It has been quite an adventure, the last six years or so in America.
Early on, something awful was the condition of the down-and-out in the white working class, suffering deaths of despair, adding up eventually to 150,000 a year. The cause seemed to be a sense of lesser lives brought to an end by drugs, alcohol and suicides. But understand that some upper class intelligentsia and a load of academics had been having their afflictions as well, such as abandoning a belief in truth, thinking all cultures are equal, telling us that Western civilization with its capitalism is nothing special and actually evil, for starters.
You could see the tragedies coming, but who expected Donald Trump would be president, the former host of a TV reality show, an ignorant, low-life narcissist who nevertheless connected with the working class who got it that not a few elitists saw them as pretty much morally worthless? Other supporters said Trump was unfit but at least he was not his Democratic opponent Hillary Clinton, an ideologically disabled candidate embracing dishonesty for the sake of cash and political gain.
Trump won the election but not the hearts of Democrats and bureaucrats who were quickly devising illegitimate means of disposing of him. What we got was the Russian collusion fiesta with Robert Mueller acting as host and all the attendees absolutely thrilled until even Mueller had to say, oops, no evidence. It added up to an unspeakable scandal of disbanding rule of law and disrupting governance to be followed up by like-minded hijinks making you quiver about the durability of our precious system.
Next came the Democratic presidential primaries in which touches of centrism were flooded by socialistically inspired ideas of spending money that was nowhere to be found to solve problems by making them worse. Joe Biden seemed tamer than most and won, although his gaffes grew to the point of wondering about unmentionables.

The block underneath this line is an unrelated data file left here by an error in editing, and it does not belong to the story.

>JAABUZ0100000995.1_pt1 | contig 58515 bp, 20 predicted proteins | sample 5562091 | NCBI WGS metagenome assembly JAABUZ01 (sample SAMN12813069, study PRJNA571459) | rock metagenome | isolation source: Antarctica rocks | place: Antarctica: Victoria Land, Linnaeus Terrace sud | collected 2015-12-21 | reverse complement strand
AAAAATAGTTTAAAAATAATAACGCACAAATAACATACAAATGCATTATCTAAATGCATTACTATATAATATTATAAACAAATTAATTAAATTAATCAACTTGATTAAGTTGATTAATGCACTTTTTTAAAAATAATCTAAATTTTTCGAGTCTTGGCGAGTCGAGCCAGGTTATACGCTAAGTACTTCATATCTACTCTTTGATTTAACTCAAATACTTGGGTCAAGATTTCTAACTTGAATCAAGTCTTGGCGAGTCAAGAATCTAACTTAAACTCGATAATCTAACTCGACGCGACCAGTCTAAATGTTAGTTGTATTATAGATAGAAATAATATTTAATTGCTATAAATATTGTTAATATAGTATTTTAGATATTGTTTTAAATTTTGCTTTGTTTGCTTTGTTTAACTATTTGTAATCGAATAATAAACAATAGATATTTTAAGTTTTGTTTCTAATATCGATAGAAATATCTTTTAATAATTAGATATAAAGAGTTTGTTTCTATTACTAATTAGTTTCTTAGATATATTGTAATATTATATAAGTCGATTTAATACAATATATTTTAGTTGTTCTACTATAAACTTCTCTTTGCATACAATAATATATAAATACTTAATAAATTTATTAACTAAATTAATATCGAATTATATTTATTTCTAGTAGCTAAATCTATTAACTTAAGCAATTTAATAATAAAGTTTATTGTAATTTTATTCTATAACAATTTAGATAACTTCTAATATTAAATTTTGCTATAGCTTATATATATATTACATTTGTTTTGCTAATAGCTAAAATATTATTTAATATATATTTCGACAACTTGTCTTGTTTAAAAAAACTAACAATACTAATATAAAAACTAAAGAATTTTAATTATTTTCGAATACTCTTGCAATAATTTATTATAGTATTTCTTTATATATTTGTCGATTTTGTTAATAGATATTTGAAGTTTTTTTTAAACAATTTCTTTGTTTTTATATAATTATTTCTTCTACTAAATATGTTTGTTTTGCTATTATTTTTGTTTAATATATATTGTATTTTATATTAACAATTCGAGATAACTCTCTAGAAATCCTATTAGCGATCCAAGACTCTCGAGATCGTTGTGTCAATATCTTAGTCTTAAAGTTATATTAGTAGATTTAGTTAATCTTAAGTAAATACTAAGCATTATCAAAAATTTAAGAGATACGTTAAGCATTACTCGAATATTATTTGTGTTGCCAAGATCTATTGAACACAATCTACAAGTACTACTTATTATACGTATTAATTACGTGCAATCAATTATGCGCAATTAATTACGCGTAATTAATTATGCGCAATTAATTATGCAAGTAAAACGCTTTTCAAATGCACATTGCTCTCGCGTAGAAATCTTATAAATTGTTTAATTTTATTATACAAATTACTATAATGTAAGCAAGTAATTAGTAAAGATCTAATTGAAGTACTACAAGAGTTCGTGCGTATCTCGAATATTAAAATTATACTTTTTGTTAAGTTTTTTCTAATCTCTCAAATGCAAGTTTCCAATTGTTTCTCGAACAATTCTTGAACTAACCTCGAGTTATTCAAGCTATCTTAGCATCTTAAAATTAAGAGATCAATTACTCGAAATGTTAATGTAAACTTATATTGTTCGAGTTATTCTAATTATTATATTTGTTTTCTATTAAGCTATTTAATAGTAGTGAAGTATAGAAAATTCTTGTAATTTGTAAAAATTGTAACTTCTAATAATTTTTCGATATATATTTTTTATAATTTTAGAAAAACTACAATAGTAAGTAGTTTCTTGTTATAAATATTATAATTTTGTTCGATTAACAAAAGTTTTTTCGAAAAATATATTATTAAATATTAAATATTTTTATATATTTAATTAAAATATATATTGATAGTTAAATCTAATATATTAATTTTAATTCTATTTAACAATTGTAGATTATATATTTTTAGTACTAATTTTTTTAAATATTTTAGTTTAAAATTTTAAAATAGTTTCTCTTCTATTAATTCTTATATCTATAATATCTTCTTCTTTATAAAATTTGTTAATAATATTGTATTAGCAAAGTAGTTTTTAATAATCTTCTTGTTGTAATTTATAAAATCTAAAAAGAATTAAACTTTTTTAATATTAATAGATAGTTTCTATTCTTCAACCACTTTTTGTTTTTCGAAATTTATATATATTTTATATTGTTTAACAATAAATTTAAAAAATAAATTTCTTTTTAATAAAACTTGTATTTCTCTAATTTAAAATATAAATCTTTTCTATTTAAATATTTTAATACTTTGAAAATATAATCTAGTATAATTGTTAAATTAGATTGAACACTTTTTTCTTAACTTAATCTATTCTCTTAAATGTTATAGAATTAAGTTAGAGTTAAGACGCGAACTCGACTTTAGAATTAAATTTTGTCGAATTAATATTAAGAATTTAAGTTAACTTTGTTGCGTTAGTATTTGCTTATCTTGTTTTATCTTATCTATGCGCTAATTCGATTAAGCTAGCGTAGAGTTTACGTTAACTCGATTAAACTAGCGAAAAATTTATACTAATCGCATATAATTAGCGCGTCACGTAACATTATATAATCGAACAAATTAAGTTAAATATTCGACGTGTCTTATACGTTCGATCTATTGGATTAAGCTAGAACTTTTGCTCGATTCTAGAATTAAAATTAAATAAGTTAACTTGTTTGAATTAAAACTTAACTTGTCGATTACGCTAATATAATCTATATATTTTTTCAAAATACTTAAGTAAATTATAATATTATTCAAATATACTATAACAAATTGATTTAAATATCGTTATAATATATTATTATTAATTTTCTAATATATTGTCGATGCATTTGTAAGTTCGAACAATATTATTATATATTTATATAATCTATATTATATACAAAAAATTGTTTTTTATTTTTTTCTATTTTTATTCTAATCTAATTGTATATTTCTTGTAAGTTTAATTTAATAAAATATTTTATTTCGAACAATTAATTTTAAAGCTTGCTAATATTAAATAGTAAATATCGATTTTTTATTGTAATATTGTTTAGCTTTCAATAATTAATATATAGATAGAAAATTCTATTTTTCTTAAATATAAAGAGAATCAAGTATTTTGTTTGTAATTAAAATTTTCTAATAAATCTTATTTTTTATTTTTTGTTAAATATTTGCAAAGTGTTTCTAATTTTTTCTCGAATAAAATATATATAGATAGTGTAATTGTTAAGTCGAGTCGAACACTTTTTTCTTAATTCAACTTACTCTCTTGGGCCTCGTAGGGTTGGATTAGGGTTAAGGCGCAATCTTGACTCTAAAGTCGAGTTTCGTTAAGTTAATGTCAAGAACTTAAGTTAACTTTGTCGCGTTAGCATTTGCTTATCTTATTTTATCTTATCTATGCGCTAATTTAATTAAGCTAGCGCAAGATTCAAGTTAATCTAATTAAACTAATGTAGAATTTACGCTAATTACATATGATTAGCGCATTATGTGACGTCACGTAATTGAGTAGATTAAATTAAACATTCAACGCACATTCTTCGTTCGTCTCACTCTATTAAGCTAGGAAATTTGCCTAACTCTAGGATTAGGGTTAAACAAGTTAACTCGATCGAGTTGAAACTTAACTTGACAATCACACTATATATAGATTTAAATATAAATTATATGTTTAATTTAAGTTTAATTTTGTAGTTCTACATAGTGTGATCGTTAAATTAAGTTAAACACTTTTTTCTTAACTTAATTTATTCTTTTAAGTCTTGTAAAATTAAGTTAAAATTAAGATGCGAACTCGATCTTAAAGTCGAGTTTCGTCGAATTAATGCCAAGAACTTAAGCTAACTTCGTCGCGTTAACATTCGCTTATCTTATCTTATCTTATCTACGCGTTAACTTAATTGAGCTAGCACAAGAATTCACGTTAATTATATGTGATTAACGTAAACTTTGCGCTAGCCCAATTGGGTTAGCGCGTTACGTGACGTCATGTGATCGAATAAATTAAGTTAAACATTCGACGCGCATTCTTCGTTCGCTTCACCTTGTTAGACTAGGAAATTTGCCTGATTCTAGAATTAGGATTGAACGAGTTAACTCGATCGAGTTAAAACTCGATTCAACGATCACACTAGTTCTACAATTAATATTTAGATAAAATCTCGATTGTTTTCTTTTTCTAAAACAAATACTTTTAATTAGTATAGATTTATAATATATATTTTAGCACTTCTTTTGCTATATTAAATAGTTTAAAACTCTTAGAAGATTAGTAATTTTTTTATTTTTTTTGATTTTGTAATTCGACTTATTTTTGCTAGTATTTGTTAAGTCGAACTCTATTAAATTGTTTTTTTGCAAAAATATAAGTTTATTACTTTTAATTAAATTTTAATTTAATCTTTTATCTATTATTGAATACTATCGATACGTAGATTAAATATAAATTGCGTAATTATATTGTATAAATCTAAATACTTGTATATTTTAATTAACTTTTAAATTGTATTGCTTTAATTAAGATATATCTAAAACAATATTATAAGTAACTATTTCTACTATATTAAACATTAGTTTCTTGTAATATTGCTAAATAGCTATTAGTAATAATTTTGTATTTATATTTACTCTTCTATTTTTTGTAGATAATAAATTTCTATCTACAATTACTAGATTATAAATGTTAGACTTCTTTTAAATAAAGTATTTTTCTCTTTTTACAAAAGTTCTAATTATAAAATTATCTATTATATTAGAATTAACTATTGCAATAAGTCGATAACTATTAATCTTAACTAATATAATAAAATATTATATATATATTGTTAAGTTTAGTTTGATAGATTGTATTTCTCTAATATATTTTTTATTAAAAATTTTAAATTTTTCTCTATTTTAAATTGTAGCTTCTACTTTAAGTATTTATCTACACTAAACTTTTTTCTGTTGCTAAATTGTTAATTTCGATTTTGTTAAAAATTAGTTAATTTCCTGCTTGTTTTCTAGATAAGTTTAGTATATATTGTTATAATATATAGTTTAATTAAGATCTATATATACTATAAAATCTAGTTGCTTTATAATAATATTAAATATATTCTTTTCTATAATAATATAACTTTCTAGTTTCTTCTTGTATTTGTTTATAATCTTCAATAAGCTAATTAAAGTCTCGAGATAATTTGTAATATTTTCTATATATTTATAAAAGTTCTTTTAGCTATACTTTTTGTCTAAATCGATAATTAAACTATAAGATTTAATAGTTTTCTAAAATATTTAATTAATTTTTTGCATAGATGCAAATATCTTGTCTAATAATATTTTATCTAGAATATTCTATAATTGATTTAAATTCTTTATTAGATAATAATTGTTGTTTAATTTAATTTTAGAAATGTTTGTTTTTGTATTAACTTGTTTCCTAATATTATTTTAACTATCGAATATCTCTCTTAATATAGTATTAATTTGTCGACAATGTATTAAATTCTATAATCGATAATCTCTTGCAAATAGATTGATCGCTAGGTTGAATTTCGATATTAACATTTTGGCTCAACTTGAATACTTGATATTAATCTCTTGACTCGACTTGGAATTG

As president, Trump has been nothing short of horrific on some fronts along with a surprising number of good moves. But here came the coronavirus, and yes, he at least gave us Dr. Anthony Fauci as a superb guide. The lockdown, a use of government power unlike anything ever seen in America, has likely saved lives, but 40 million people are unemployed, vast numbers of businesses are never going to recover and a quick if very careful reopening of America is crucial. We could otherwise be looking at years of widespread destitution and maybe more deaths than the virus could render.
Keeping an eye on all of this have been news outlets, absolutely crucial to our democracy, and the weirdness has been a resurrection of the partisan press with cable TV as the standout. But don’t forget the symbolic New York Times, in some ways still outstanding even though it has converted its front page to yet another opinion page. On its designated opinion pages, where diversity of views should be appreciated, we recently saw the resignation of an opinion editor who ran an op-ed piece that some reporters disliked.
The paper also won a Pulitzer Prize for a project that contended slavery built America and is still informing who we are as a people even though top-notch historians say the writing is full of factual and conceptual errors. That apparently does not bother some public schools that plan to use the material even as they struggle to teach reading and math.
Lately we have had the horror of white evil dressed up as a policeman maliciously killing a black man. Part of the response was multi-racial peaceful protests along with an awakened nationwide concern about racism only to be met by resistance from within: unresolved shooting deaths of black people during the riots, black businesses destroyed and public officials reluctant to stand in the way of much of anything. Police reforms are needed, but not to the extent that public safety disappears.
The issue is whether the best of America persists. It’s up to us.